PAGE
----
Apple Hit with Another iPhone 4 Antenna Lawsuit

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Apple and AT&T are facing another lawsuit over iPhone 4 signal reception issues. This class action lawsuit was filed on behalf of Dr. Thomas Gionis by Carp Law Offices and alleges that the two companies are selling the iPhone 4 with a defective antenna.

“The complaint revolves around the defective antenna installed in the new iPhone 4, and Apple and AT&T’s refusal to correct the issue or to accept returns of the phone without restocking fees or contract penalties for attempting to void the service agreement before the contractual two year period has run,” the law firm said in a statement.

Some iPhone 4 owners began complaining of signal loss issues when their hand covered the lower left corner of the combination iPod and smartphone. Apple claimed there wasn’t an antenna issue, and then suggested that users experiencing signal strength problems should hold the phone differently, or buy a case that covers the stainless steel antenna band.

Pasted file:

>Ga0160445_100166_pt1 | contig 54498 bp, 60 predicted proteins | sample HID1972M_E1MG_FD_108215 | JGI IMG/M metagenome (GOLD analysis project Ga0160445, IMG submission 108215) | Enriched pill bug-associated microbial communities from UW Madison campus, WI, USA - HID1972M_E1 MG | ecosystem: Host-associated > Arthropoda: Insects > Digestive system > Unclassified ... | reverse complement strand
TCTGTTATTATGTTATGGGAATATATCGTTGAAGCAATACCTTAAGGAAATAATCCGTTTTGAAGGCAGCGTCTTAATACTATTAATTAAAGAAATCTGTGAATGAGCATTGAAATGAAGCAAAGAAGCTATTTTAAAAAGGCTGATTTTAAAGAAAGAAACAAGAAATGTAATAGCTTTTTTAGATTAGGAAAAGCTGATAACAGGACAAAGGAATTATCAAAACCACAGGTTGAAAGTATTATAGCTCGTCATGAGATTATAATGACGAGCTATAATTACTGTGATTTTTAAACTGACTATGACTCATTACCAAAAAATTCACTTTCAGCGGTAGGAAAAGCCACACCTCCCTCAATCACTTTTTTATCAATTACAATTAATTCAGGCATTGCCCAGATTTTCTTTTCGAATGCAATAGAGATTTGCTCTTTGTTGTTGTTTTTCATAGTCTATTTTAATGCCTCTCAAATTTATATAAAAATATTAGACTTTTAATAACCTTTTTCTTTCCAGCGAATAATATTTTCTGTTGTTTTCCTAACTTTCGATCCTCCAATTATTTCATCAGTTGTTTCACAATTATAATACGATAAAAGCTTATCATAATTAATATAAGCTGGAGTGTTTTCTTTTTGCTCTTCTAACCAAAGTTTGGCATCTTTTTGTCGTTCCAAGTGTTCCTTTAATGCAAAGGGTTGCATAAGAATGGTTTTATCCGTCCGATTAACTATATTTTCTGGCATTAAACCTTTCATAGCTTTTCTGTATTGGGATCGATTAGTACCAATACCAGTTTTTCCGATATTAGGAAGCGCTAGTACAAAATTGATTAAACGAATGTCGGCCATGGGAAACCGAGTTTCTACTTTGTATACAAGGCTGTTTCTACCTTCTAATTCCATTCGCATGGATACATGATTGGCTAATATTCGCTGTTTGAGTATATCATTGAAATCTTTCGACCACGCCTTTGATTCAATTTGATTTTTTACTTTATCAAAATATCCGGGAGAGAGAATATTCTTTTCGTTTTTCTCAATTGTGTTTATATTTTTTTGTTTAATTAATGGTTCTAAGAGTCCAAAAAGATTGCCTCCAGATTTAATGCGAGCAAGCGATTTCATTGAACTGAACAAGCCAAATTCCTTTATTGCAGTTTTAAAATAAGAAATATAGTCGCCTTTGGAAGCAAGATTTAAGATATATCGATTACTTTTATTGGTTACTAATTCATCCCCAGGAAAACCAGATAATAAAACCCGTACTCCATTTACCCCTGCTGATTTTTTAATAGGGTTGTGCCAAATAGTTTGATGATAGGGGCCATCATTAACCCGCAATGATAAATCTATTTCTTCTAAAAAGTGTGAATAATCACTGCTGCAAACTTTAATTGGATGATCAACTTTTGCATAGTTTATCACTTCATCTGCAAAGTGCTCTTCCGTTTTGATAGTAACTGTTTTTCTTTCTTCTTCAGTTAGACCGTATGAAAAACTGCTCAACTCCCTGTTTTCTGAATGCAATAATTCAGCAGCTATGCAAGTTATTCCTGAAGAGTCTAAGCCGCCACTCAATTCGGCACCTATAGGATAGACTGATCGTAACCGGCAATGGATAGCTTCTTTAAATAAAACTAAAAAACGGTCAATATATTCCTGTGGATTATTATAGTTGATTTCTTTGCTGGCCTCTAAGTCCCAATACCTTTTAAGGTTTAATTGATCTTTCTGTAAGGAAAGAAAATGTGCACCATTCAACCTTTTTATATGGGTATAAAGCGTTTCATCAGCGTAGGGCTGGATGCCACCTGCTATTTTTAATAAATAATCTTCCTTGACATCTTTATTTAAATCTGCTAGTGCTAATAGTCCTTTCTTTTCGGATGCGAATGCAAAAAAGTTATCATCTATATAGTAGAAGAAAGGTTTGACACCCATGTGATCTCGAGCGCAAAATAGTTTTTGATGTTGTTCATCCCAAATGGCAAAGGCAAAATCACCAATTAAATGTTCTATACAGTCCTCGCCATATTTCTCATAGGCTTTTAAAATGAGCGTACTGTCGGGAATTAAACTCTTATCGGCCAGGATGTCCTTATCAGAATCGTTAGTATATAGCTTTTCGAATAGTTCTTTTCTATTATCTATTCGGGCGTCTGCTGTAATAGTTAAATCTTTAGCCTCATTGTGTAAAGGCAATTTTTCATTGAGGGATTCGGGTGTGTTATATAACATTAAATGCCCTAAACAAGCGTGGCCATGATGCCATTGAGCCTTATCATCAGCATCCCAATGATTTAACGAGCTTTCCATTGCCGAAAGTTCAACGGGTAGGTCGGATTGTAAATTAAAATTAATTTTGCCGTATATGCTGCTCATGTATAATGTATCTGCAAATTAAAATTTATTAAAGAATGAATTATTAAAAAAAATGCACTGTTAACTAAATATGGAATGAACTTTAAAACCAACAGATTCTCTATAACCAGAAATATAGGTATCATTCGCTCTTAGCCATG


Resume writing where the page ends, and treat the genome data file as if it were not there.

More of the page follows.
Apple has since issued a statement claiming the problem is actually the formula used in the iPhone’s software to calculate signal strength and display signal bars.

“Upon investigation, we were stunned to find that the formula we use to calculate how many bars of signal strength to display is totally wrong,” Apple said in its statement. “Our formula, in many instances, mistakenly displays 2 more bars than it should for a given signal strength.”

Apple plans to release a software update in the coming weeks for the iPhone 3G, 3GS and 4 that changes how signal strength is calculated.

Carp isn’t the first law firm to go fishing for a class action lawsuit over iPhone 4 reception issues. A federal lawsuit filed in Maryland alleges Apple and AT&T have been selling iPhones knowing that there are antenna-related problems.

The lawfirm of Kershaw, Cutter & Ratinoff has been actively looking for iPhone 4 owners for their own class action lawsuit over reception issues, as well, and is presumably working on filing a case.

The Carp lawsuit is asking the court for class action certification, and an injunction blocking Apple from manufacturing the iPhone 4 “until the problem is acknowledged and repaired.”